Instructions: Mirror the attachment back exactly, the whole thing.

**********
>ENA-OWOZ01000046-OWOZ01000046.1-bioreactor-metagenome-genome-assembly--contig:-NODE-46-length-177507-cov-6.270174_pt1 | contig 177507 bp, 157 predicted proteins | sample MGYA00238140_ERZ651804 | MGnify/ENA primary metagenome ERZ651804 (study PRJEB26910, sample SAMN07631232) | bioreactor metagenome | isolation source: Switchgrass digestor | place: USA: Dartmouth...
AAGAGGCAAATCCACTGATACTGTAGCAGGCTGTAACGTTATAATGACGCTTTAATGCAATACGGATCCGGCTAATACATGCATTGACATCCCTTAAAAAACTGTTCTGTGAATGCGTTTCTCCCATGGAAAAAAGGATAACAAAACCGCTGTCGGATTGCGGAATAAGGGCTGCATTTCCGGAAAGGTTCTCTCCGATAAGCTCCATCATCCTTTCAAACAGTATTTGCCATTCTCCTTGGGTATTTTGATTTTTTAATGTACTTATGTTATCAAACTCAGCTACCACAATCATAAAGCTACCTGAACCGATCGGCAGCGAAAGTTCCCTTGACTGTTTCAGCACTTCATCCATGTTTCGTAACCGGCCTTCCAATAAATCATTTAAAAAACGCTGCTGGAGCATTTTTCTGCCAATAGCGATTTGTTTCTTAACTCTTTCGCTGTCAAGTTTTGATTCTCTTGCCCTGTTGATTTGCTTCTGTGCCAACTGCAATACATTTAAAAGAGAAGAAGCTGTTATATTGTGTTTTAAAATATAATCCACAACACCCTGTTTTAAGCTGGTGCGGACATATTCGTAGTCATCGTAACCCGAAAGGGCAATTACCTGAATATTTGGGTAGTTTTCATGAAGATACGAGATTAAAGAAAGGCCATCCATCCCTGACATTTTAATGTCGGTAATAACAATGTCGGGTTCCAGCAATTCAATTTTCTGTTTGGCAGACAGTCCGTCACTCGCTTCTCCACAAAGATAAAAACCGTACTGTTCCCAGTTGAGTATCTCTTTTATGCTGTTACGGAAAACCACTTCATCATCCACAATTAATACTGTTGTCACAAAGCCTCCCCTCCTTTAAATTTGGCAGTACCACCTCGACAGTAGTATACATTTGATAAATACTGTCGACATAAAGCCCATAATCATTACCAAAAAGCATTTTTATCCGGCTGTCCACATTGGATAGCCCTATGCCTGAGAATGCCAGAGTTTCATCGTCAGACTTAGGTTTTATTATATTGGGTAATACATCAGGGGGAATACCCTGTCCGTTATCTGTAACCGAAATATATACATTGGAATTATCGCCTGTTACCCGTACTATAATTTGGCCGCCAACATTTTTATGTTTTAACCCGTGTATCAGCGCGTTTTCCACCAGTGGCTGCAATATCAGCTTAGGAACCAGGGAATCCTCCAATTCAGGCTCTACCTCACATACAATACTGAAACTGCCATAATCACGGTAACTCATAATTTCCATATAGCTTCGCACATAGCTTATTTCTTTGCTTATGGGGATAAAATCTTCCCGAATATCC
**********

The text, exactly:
>ENA-OWOZ01000046-OWOZ01000046.1-bioreactor-metagenome-genome-assembly--contig:-NODE-46-length-177507-cov-6.270174_pt1 | contig 177507 bp, 157 predicted proteins | sample MGYA00238140_ERZ651804 | MGnify/ENA primary metagenome ERZ651804 (study PRJEB26910, sample SAMN07631232) | bioreactor metagenome | isolation source: Switchgrass digestor | place: USA: Dartmouth...
AAGAGGCAAATCCACTGATACTGTAGCAGGCTGTAACGTTATAATGACGCTTTAATGCAATACGGATCCGGCTAATACATGCATTGACATCCCTTAAAAAACTGTTCTGTGAATGCGTTTCTCCCATGGAAAAAAGGATAACAAAACCGCTGTCGGATTGCGGAATAAGGGCTGCATTTCCGGAAAGGTTCTCTCCGATAAGCTCCATCATCCTTTCAAACAGTATTTGCCATTCTCCTTGGGTATTTTGATTTTTTAATGTACTTATGTTATCAAACTCAGCTACCACAATCATAAAGCTACCTGAACCGATCGGCAGCGAAAGTTCCCTTGACTGTTTCAGCACTTCATCCATGTTTCGTAACCGGCCTTCCAATAAATCATTTAAAAAACGCTGCTGGAGCATTTTTCTGCCAATAGCGATTTGTTTCTTAACTCTTTCGCTGTCAAGTTTTGATTCTCTTGCCCTGTTGATTTGCTTCTGTGCCAACTGCAATACATTTAAAAGAGAAGAAGCTGTTATATTGTGTTTTAAAATATAATCCACAACACCCTGTTTTAAGCTGGTGCGGACATATTCGTAGTCATCGTAACCCGAAAGGGCAATTACCTGAATATTTGGGTAGTTTTCATGAAGATACGAGATTAAAGAAAGGCCATCCATCCCTGACATTTTAATGTCGGTAATAACAATGTCGGGTTCCAGCAATTCAATTTTCTGTTTGGCAGACAGTCCGTCACTCGCTTCTCCACAAAGATAAAAACCGTACTGTTCCCAGTTGAGTATCTCTTTTATGCTGTTACGGAAAACCACTTCATCATCCACAATTAATACTGTTGTCACAAAGCCTCCCCTCCTTTAAATTTGGCAGTACCACCTCGACAGTAGTATACATTTGATAAATACTGTCGACATAAAGCCCATAATCATTACCAAAAAGCATTTTTATCCGGCTGTCCACATTGGATAGCCCTATGCCTGAGAATGCCAGAGTTTCATCGTCAGACTTAGGTTTTATTATATTGGGTAATACATCAGGGGGAATACCCTGTCCGTTATCTGTAACCGAAATATATACATTGGAATTATCGCCTGTTACCCGTACTATAATTTGGCCGCCAACATTTTTATGTTTTAACCCGTGTATCAGCGCGTTTTCCACCAGTGGCTGCAATATCAGCTTAGGAACCAGGGAATCCTCCAATTCAGGCTCTACCTCACATACAATACTGAAACTGCCATAATCACGGTAACTCATAATTTCCATATAGCTTCGCACATAGCTTATTTCTTTGCTTATGGGGATAAAATCTTCCCGAATATCC